The Slipperiness of Logic

Wittgenstein, Philosophical Investigations:

107. The more narrowly we examine actual language, the sharper becomes the conflict between it and our requirement. (For the crystalline purity of logic was, of course, not a result of investigation: it was a requirement.) The conflict becomes intolerable; the requirement is now in danger of becoming empty. — We have got on to slippery ice where there is no friction and so in a certain sense the conditions are ideal, but also, just because of that, we are unable to walk. We want to walk: so we need friction. Back to the rough ground!

Wittgenstein, Culture and Value, p. 30:

In the course of our conversations Russell would often exclaim: "Logic's hell!" — And this perfectly expresses the feeling we had when we were thinking about the problems of logic; that is to say, their immense difficulty, their hard and slippery texture.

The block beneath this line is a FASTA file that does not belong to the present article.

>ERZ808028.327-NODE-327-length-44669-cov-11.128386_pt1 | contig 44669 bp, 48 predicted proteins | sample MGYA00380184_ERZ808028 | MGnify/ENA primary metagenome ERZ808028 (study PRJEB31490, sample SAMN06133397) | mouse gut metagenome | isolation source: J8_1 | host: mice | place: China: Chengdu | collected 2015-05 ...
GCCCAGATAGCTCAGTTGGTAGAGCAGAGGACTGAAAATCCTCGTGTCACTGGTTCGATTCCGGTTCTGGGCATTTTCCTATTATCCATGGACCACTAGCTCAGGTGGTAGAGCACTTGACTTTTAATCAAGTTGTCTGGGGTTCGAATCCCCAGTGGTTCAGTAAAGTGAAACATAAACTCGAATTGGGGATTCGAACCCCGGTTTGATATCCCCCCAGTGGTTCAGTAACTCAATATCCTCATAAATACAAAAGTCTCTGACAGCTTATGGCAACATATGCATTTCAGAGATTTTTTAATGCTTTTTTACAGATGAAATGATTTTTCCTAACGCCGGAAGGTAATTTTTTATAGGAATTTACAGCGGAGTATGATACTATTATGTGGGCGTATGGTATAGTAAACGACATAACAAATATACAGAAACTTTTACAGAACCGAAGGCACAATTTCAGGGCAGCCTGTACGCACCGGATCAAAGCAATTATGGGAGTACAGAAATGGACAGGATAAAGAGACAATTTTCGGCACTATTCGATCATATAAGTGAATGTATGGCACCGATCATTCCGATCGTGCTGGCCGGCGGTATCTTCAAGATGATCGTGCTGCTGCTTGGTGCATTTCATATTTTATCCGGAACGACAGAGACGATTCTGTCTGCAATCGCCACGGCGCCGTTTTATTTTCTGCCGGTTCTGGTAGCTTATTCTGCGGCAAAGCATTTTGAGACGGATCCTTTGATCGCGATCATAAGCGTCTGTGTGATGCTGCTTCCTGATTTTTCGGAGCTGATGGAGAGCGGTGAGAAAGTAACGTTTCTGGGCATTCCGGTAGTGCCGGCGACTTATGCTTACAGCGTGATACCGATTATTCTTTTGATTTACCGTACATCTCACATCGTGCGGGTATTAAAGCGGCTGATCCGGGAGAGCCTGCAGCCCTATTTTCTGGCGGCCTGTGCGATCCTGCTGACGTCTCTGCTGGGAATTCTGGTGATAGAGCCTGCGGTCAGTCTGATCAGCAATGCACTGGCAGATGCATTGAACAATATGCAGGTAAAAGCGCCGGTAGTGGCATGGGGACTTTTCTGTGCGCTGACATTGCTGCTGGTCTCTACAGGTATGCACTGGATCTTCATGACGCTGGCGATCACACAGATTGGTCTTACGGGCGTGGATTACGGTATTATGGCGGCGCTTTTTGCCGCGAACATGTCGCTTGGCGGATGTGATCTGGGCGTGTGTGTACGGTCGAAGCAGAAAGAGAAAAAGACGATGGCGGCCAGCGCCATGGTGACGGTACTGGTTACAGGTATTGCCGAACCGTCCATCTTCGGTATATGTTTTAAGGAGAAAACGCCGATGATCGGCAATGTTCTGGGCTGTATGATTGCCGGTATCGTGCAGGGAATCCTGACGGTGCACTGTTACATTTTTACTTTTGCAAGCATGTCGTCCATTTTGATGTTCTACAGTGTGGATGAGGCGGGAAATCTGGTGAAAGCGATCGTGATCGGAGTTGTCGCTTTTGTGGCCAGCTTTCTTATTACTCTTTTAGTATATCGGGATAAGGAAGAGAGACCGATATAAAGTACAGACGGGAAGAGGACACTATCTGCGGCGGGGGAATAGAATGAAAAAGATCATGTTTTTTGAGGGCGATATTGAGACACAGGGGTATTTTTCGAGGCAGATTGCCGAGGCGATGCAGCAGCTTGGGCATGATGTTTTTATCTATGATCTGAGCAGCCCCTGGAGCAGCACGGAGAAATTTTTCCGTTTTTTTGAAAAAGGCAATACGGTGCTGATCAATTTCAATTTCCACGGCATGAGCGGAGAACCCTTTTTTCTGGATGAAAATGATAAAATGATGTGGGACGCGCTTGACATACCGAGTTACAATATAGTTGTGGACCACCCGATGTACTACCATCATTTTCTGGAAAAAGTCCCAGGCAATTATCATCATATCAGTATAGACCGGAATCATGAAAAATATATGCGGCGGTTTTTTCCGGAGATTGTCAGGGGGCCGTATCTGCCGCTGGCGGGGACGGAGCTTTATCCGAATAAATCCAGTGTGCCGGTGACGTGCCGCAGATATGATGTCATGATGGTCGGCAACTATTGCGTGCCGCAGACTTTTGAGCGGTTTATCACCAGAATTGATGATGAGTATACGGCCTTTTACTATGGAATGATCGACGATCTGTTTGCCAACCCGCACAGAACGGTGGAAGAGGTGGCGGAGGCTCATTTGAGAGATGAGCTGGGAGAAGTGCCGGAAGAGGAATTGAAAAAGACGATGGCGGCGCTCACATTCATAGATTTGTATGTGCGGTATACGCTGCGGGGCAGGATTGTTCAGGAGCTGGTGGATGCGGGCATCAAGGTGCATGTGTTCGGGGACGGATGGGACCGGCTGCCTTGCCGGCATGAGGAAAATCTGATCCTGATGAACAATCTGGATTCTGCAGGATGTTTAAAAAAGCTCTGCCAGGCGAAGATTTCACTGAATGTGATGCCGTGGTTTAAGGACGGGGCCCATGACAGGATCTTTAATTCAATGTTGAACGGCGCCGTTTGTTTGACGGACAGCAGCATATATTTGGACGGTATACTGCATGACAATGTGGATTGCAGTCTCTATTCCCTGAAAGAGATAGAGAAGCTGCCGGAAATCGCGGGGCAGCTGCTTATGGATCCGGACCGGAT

I believe our main reason for feeling like this was the following fact: that every time some new linguistic phenomenon occurred to us, it could retrospectively show that our previous explanation was unworkable. (We felt that language could always make new, and impossible, demands; and that this made all explanation futile.)

But that is the difficulty Socrates gets into trying to give the definition of a concept. Again and again a use of the word emerges that seems not to be compatible with the concept that other uses have led us to form. We say: but that isn't how it is! — it is like that though! and all we can do is keep repeating these antitheses.

Wilson, Wandering Significance, p. 17:

Within the more developed and example-free presentations of philosophy, all visible surfaces have often become so highly polished that the underlying processes of ur-philosophical manufacture are no longer apparent and the grain that sometimes bewilders us becomes entirely hidden. There is not enough friction available to make forward traction possible.